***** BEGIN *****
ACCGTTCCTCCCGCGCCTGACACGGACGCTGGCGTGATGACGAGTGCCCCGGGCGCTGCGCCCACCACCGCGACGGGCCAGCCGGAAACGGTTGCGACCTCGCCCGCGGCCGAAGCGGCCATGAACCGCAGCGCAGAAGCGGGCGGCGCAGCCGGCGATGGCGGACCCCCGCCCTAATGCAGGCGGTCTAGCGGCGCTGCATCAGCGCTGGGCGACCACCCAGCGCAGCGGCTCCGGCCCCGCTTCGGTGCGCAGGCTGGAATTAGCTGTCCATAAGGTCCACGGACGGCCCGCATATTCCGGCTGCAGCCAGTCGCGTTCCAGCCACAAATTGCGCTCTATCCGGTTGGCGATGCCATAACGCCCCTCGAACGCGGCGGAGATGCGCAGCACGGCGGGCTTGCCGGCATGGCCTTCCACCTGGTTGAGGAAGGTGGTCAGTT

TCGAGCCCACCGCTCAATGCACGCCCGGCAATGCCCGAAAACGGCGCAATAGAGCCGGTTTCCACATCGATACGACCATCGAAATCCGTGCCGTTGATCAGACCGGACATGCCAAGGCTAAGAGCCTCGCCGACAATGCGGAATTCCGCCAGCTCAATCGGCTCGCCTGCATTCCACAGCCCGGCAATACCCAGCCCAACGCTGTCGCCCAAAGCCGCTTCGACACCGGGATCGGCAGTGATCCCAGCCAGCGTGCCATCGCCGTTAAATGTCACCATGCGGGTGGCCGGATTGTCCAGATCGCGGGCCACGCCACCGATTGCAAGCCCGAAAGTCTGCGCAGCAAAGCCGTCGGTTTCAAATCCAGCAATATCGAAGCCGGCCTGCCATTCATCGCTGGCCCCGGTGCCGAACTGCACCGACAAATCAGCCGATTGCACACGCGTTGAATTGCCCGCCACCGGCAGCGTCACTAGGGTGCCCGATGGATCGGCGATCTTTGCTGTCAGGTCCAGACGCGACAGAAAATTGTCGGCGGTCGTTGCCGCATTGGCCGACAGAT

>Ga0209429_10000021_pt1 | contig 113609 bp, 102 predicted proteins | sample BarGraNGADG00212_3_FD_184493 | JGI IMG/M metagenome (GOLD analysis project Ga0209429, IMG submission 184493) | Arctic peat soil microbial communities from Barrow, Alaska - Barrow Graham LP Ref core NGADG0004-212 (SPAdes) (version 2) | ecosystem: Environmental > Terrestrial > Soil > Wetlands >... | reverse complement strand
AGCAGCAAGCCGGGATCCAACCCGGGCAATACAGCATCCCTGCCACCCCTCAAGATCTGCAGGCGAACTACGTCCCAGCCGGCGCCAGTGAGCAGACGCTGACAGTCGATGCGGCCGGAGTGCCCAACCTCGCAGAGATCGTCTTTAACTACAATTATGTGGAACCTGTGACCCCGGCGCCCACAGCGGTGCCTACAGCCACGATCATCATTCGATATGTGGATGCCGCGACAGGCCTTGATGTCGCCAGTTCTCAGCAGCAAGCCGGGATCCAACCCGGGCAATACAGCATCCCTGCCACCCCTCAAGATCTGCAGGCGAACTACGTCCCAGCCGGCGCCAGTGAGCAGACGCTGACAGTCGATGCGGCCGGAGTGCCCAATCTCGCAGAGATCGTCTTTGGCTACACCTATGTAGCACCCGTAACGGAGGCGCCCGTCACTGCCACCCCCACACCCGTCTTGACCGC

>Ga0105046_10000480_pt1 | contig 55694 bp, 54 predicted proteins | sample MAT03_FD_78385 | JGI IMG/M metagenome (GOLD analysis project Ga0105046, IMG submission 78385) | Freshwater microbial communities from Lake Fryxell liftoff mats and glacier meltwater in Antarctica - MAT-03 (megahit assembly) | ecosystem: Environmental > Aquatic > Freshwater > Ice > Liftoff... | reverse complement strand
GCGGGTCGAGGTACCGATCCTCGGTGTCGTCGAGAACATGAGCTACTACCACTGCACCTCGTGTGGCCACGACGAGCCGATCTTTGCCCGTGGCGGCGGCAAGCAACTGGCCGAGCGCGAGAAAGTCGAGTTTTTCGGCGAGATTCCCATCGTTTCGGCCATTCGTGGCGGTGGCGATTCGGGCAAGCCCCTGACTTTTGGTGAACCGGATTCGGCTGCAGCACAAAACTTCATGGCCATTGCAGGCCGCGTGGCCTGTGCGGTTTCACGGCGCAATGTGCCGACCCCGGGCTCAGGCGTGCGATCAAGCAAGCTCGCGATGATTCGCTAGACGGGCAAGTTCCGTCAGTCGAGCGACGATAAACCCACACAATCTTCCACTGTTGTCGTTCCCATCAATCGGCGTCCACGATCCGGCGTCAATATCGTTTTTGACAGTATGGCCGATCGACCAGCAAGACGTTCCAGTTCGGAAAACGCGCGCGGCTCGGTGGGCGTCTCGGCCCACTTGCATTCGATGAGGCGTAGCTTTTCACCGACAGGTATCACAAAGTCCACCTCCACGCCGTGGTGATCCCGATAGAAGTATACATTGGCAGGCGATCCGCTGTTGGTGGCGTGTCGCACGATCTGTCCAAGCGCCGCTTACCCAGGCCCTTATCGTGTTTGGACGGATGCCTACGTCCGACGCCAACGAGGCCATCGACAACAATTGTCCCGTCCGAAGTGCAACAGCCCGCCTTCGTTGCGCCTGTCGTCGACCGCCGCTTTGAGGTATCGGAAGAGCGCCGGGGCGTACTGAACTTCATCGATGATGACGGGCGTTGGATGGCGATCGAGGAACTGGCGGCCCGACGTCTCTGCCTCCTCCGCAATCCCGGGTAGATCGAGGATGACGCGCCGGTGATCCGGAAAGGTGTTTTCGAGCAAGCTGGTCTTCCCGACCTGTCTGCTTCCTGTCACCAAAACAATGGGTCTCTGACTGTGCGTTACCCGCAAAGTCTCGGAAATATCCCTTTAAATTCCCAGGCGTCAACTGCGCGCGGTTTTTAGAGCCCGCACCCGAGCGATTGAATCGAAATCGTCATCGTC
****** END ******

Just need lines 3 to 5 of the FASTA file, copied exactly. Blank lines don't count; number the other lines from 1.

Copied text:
>Ga0209429_10000021_pt1 | contig 113609 bp, 102 predicted proteins | sample BarGraNGADG00212_3_FD_184493 | JGI IMG/M metagenome (GOLD analysis project Ga0209429, IMG submission 184493) | Arctic peat soil microbial communities from Barrow, Alaska - Barrow Graham LP Ref core NGADG0004-212 (SPAdes) (version 2) | ecosystem: Environmental > Terrestrial > Soil > Wetlands >... | reverse complement strand
AGCAGCAAGCCGGGATCCAACCCGGGCAATACAGCATCCCTGCCACCCCTCAAGATCTGCAGGCGAACTACGTCCCAGCCGGCGCCAGTGAGCAGACGCTGACAGTCGATGCGGCCGGAGTGCCCAACCTCGCAGAGATCGTCTTTAACTACAATTATGTGGAACCTGTGACCCCGGCGCCCACAGCGGTGCCTACAGCCACGATCATCATTCGATATGTGGATGCCGCGACAGGCCTTGATGTCGCCAGTTCTCAGCAGCAAGCCGGGATCCAACCCGGGCAATACAGCATCCCTGCCACCCCTCAAGATCTGCAGGCGAACTACGTCCCAGCCGGCGCCAGTGAGCAGACGCTGACAGTCGATGCGGCCGGAGTGCCCAATCTCGCAGAGATCGTCTTTGGCTACACCTATGTAGCACCCGTAACGGAGGCGCCCGTCACTGCCACCCCCACACCCGTCTTGACCGC

>Ga0105046_10000480_pt1 | contig 55694 bp, 54 predicted proteins | sample MAT03_FD_78385 | JGI IMG/M metagenome (GOLD analysis project Ga0105046, IMG submission 78385) | Freshwater microbial communities from Lake Fryxell liftoff mats and glacier meltwater in Antarctica - MAT-03 (megahit assembly) | ecosystem: Environmental > Aquatic > Freshwater > Ice > Liftoff... | reverse complement strand